Poo transplant

Everybody poos. While the brown stuff may be revolting, it's also home to a vast invisible world. About fifty per cent of poo consists of gut microbes. These bacteria can be highly useful; for example, in a faecal transplant – otherwise known as a 'poo transplant'. But what exactly is it, and why is it regarded as one of the most promising treatments for several chronic gut diseases? 

Healthy balance

Your body contains a huge number of microbes – enough to make up 1.5 kg of your body weight. Gut microbes make up 99% of these bacteria, digesting food, creating hormones and vitamins, and strengthening your immune system. However, factors such as an intensive course of treatment with antibiotics can disrupt this bacterial society, leading to long-term health issues. During a poo transplant, people who suffer from particular gut diseases receive an infusion of poo from a donor with healthy gut microbes. The aim is to restore a healthy balance in the gut. Such therapies are all in a day’s work at the first Dutch Donor Faeces Bank (NDFB) at the Leiden University Medical Center.

Yellow soup

The poo transplant is far from a recent development. As early as the fourth century, the Chinese doctor Ge Hong treated patients with severe diarrhoea by giving them ‘yellow soup’, a potion containing fresh or fermented human poo. By contrast, Western medicine focused entirely on antibiotics as a cure for infections – including gut infections – after the discovery of penicillin. Although antibiotics save many lives, most patients come down with diarrhoea after prolonged use, which can pose a serious health risk. The reason is that antibiotics target not only the bacteria which caused the disease, but also many useful microbes which occur in the body naturally. Their absence clears the way for other bacteria that cause disease, such as Clostridium difficile. Currently, a poo transplant is one of the few effective treatments for C. difficile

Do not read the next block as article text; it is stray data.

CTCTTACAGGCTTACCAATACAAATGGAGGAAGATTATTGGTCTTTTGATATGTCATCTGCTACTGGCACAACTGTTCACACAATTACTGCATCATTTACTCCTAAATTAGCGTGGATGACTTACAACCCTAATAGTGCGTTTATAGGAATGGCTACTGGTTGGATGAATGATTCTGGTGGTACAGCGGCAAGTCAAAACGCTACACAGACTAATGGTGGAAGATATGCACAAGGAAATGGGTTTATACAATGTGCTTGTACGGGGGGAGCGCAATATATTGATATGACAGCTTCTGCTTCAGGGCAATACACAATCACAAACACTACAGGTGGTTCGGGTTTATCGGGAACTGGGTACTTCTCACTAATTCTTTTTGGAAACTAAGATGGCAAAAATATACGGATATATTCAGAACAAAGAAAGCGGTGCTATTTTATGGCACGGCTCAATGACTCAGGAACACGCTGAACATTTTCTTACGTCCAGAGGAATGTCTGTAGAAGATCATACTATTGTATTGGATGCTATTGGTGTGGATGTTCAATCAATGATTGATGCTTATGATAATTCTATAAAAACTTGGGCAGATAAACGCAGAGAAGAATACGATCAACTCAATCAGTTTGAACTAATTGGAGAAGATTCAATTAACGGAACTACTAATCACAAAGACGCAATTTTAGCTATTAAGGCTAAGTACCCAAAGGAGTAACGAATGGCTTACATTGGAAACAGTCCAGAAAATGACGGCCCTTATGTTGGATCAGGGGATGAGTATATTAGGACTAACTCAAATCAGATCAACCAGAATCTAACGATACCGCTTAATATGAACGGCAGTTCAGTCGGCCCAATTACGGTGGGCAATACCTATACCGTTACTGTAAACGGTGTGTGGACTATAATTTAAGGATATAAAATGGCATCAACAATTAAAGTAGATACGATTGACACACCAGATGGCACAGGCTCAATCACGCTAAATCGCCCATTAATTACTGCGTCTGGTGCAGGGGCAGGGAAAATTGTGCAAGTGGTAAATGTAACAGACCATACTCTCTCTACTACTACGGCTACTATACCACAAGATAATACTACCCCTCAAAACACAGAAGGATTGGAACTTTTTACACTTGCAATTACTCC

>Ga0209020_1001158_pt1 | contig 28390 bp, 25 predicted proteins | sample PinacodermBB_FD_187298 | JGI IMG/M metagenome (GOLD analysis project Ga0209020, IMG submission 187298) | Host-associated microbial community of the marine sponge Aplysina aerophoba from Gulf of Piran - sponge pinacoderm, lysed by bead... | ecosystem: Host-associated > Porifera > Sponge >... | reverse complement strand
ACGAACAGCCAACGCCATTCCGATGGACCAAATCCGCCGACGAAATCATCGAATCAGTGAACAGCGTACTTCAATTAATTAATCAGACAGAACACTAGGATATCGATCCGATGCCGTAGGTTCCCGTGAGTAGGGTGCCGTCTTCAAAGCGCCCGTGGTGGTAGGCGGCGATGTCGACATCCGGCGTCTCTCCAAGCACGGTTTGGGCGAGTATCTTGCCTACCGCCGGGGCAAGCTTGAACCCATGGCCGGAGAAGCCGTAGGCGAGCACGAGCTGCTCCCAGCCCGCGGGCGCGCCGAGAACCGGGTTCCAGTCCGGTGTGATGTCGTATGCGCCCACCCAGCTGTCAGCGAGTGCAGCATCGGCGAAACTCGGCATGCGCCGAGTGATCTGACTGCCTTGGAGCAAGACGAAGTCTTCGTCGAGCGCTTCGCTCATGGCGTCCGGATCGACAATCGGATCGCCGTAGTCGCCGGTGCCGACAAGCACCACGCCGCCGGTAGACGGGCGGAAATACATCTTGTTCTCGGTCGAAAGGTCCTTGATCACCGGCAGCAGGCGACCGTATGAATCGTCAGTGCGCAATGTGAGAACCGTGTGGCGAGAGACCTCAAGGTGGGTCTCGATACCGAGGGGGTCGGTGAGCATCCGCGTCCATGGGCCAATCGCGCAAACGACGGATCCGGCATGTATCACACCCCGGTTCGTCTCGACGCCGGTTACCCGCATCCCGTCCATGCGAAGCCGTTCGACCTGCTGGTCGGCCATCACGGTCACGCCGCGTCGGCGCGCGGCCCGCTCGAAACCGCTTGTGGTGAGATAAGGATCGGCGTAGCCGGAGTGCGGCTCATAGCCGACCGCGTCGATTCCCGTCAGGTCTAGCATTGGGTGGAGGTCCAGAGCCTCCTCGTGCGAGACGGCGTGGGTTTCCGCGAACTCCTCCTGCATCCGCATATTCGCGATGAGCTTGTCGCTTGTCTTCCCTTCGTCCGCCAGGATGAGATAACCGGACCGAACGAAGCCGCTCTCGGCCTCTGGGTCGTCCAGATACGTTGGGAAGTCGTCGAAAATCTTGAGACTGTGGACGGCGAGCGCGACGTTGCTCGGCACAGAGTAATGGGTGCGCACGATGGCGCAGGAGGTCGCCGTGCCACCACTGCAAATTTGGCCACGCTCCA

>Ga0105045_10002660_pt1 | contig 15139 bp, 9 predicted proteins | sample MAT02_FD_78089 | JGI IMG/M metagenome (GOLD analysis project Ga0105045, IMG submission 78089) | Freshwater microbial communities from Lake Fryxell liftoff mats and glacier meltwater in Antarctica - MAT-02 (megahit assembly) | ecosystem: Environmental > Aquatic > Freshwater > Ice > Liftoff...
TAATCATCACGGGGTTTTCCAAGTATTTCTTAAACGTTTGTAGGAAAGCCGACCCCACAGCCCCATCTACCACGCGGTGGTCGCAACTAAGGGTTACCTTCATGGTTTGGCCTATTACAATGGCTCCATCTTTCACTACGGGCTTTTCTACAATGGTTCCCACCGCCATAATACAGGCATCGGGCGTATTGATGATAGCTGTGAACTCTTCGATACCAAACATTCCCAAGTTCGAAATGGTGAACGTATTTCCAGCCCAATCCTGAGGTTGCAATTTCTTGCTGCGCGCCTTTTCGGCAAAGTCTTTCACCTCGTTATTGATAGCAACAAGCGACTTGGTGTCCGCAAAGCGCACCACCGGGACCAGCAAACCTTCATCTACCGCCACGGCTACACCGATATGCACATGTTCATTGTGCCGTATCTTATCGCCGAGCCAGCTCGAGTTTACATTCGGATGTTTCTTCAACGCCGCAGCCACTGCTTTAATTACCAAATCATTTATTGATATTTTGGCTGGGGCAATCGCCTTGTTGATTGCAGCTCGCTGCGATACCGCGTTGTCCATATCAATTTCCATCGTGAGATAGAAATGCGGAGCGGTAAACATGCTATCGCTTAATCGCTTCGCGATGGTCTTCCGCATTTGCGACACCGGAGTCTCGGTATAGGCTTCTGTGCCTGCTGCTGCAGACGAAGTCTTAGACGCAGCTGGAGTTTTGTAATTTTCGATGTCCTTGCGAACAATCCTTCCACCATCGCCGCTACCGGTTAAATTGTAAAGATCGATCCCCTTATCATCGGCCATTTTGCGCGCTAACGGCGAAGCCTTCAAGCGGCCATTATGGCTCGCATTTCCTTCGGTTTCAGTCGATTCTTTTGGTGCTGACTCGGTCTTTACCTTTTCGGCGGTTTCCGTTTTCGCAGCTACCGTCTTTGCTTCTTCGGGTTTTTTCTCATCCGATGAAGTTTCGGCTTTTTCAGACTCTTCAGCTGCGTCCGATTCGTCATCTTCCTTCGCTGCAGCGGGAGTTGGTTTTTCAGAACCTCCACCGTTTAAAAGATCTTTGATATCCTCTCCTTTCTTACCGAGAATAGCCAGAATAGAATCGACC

Several research projects have shown that more than 85% of patients with recurring C. difficile infections recover after having received a faecal transplant. In the Netherlands, poo transplants were first offered in 2016. Donor poo is obtained from volunteers who have been carefully screened. Their poo and blood are tested several times for bacteria that cause disease, viruses and parasites. Prior to the transplant, the patient is given a dose of antibiotics, after which the gut is purged with a laxative. The diluted, filtered donor poo is administered straight into the duodenum through a tube running through the nose, gullet and stomach, so the patient doesn’t taste or smell anything. 


The donor poo forms a natural ecosystem containing more than 1,000 varieties of useful gut bacteria. They colonise the patient’s gut and restore its natural balance. The bacteria that caused the disease are removed and the patient recovers. Current research focuses on the effectiveness of capsules containing freeze-dried donor poo. These capsules would make the treatment a whole lot more comfortable for patients. Moreover, experts predict that it won’t be long until the creation of a standard ‘cocktail’ of bacteria, which would make poo transplants redundant.

Poo transplants at ARTIS-Micropia

Do want to find out more about faecal transplants or do you have any questions? If so, you can ask a Micropia lab technician at our special ‘The Lab Technician Explains’ talks, which are held daily at 1 pm and 4 pm. As part of our new Tour de Poo through the museum, the lab technicians will tell you more about the use of live gut microbes to treat gut problems.